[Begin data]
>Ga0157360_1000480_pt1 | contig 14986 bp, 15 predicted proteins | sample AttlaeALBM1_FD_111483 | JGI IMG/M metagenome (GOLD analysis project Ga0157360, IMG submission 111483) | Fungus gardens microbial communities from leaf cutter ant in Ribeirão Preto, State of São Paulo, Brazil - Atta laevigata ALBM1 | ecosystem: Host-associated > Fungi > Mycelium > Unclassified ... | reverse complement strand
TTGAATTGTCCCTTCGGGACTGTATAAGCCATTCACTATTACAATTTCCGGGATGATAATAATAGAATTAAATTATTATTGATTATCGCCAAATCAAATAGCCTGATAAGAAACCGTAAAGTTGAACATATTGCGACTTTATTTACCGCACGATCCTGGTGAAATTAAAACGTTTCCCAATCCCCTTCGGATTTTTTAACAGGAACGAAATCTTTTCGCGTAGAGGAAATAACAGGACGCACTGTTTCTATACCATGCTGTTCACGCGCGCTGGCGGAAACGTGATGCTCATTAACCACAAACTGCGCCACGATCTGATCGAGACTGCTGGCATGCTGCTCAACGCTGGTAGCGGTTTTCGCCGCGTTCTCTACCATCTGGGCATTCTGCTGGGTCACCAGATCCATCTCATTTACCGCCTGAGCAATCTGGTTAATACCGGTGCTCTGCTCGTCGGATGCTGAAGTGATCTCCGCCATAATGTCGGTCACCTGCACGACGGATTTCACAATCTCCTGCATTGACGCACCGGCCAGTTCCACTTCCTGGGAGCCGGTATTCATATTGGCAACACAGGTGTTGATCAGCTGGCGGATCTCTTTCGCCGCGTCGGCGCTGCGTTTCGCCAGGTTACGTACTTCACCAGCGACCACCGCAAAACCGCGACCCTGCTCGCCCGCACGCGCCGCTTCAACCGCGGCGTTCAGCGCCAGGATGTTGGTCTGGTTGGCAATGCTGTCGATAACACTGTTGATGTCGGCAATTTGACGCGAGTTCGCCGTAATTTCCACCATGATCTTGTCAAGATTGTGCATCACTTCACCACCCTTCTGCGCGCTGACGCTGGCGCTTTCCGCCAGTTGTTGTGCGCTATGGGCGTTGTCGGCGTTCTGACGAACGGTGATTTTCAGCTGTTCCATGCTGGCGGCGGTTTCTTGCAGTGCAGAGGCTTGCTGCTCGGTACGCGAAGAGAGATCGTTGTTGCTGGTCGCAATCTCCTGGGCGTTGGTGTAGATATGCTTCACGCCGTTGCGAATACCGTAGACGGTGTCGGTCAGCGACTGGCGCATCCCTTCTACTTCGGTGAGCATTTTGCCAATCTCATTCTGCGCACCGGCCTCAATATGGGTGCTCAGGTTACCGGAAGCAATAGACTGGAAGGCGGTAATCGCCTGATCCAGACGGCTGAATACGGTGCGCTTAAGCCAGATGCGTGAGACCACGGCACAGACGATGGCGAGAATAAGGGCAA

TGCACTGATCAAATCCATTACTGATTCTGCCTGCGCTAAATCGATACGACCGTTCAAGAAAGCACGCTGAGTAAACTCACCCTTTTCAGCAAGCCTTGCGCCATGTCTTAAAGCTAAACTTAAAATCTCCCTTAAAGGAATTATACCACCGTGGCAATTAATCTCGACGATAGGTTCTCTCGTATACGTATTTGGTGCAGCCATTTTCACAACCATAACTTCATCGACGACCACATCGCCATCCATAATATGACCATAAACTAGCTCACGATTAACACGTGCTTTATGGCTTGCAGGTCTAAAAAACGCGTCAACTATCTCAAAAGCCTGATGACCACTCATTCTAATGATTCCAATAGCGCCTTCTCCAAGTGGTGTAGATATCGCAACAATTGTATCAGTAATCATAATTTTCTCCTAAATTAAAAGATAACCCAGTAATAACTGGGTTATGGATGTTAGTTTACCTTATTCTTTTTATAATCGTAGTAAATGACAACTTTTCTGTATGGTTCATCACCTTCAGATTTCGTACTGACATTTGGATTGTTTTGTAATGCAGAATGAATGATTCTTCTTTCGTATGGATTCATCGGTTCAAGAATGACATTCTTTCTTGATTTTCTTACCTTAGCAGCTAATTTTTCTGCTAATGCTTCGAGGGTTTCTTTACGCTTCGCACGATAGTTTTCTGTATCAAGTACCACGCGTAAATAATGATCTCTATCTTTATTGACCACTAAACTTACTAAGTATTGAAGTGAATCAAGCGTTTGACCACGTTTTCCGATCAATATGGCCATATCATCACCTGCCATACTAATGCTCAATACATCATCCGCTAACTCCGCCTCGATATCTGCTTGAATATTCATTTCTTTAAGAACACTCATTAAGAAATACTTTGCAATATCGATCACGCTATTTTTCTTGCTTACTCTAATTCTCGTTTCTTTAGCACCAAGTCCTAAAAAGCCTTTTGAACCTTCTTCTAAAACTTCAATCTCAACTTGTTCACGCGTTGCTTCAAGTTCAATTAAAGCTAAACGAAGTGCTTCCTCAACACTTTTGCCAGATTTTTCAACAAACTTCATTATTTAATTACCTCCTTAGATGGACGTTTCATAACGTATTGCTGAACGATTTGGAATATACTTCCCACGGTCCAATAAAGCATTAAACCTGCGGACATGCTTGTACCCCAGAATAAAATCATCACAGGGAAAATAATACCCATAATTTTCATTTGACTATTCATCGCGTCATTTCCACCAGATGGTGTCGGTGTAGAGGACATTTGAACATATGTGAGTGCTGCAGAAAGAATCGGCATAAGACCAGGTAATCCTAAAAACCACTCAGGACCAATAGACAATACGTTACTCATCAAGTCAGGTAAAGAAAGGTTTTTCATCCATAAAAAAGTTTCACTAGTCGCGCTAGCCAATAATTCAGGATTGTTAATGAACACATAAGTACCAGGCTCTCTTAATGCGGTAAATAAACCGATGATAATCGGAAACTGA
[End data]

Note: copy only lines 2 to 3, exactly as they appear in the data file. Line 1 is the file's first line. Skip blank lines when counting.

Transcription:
TTGAATTGTCCCTTCGGGACTGTATAAGCCATTCACTATTACAATTTCCGGGATGATAATAATAGAATTAAATTATTATTGATTATCGCCAAATCAAATAGCCTGATAAGAAACCGTAAAGTTGAACATATTGCGACTTTATTTACCGCACGATCCTGGTGAAATTAAAACGTTTCCCAATCCCCTTCGGATTTTTTAACAGGAACGAAATCTTTTCGCGTAGAGGAAATAACAGGACGCACTGTTTCTATACCATGCTGTTCACGCGCGCTGGCGGAAACGTGATGCTCATTAACCACAAACTGCGCCACGATCTGATCGAGACTGCTGGCATGCTGCTCAACGCTGGTAGCGGTTTTCGCCGCGTTCTCTACCATCTGGGCATTCTGCTGGGTCACCAGATCCATCTCATTTACCGCCTGAGCAATCTGGTTAATACCGGTGCTCTGCTCGTCGGATGCTGAAGTGATCTCCGCCATAATGTCGGTCACCTGCACGACGGATTTCACAATCTCCTGCATTGACGCACCGGCCAGTTCCACTTCCTGGGAGCCGGTATTCATATTGGCAACACAGGTGTTGATCAGCTGGCGGATCTCTTTCGCCGCGTCGGCGCTGCGTTTCGCCAGGTTACGTACTTCACCAGCGACCACCGCAAAACCGCGACCCTGCTCGCCCGCACGCGCCGCTTCAACCGCGGCGTTCAGCGCCAGGATGTTGGTCTGGTTGGCAATGCTGTCGATAACACTGTTGATGTCGGCAATTTGACGCGAGTTCGCCGTAATTTCCACCATGATCTTGTCAAGATTGTGCATCACTTCACCACCCTTCTGCGCGCTGACGCTGGCGCTTTCCGCCAGTTGTTGTGCGCTATGGGCGTTGTCGGCGTTCTGACGAACGGTGATTTTCAGCTGTTCCATGCTGGCGGCGGTTTCTTGCAGTGCAGAGGCTTGCTGCTCGGTACGCGAAGAGAGATCGTTGTTGCTGGTCGCAATCTCCTGGGCGTTGGTGTAGATATGCTTCACGCCGTTGCGAATACCGTAGACGGTGTCGGTCAGCGACTGGCGCATCCCTTCTACTTCGGTGAGCATTTTGCCAATCTCATTCTGCGCACCGGCCTCAATATGGGTGCTCAGGTTACCGGAAGCAATAGACTGGAAGGCGGTAATCGCCTGATCCAGACGGCTGAATACGGTGCGCTTAAGCCAGATGCGTGAGACCACGGCACAGACGATGGCGAGAATAAGGGCAA

TGCACTGATCAAATCCATTACTGATTCTGCCTGCGCTAAATCGATACGACCGTTCAAGAAAGCACGCTGAGTAAACTCACCCTTTTCAGCAAGCCTTGCGCCATGTCTTAAAGCTAAACTTAAAATCTCCCTTAAAGGAATTATACCACCGTGGCAATTAATCTCGACGATAGGTTCTCTCGTATACGTATTTGGTGCAGCCATTTTCACAACCATAACTTCATCGACGACCACATCGCCATCCATAATATGACCATAAACTAGCTCACGATTAACACGTGCTTTATGGCTTGCAGGTCTAAAAAACGCGTCAACTATCTCAAAAGCCTGATGACCACTCATTCTAATGATTCCAATAGCGCCTTCTCCAAGTGGTGTAGATATCGCAACAATTGTATCAGTAATCATAATTTTCTCCTAAATTAAAAGATAACCCAGTAATAACTGGGTTATGGATGTTAGTTTACCTTATTCTTTTTATAATCGTAGTAAATGACAACTTTTCTGTATGGTTCATCACCTTCAGATTTCGTACTGACATTTGGATTGTTTTGTAATGCAGAATGAATGATTCTTCTTTCGTATGGATTCATCGGTTCAAGAATGACATTCTTTCTTGATTTTCTTACCTTAGCAGCTAATTTTTCTGCTAATGCTTCGAGGGTTTCTTTACGCTTCGCACGATAGTTTTCTGTATCAAGTACCACGCGTAAATAATGATCTCTATCTTTATTGACCACTAAACTTACTAAGTATTGAAGTGAATCAAGCGTTTGACCACGTTTTCCGATCAATATGGCCATATCATCACCTGCCATACTAATGCTCAATACATCATCCGCTAACTCCGCCTCGATATCTGCTTGAATATTCATTTCTTTAAGAACACTCATTAAGAAATACTTTGCAATATCGATCACGCTATTTTTCTTGCTTACTCTAATTCTCGTTTCTTTAGCACCAAGTCCTAAAAAGCCTTTTGAACCTTCTTCTAAAACTTCAATCTCAACTTGTTCACGCGTTGCTTCAAGTTCAATTAAAGCTAAACGAAGTGCTTCCTCAACACTTTTGCCAGATTTTTCAACAAACTTCATTATTTAATTACCTCCTTAGATGGACGTTTCATAACGTATTGCTGAACGATTTGGAATATACTTCCCACGGTCCAATAAAGCATTAAACCTGCGGACATGCTTGTACCCCAGAATAAAATCATCACAGGGAAAATAATACCCATAATTTTCATTTGACTATTCATCGCGTCATTTCCACCAGATGGTGTCGGTGTAGAGGACATTTGAACATATGTGAGTGCTGCAGAAAGAATCGGCATAAGACCAGGTAATCCTAAAAACCACTCAGGACCAATAGACAATACGTTACTCATCAAGTCAGGTAAAGAAAGGTTTTTCATCCATAAAAAAGTTTCACTAGTCGCGCTAGCCAATAATTCAGGATTGTTAATGAACACATAAGTACCAGGCTCTCTTAATGCGGTAAATAAACCGATGATAATCGGAAACTGA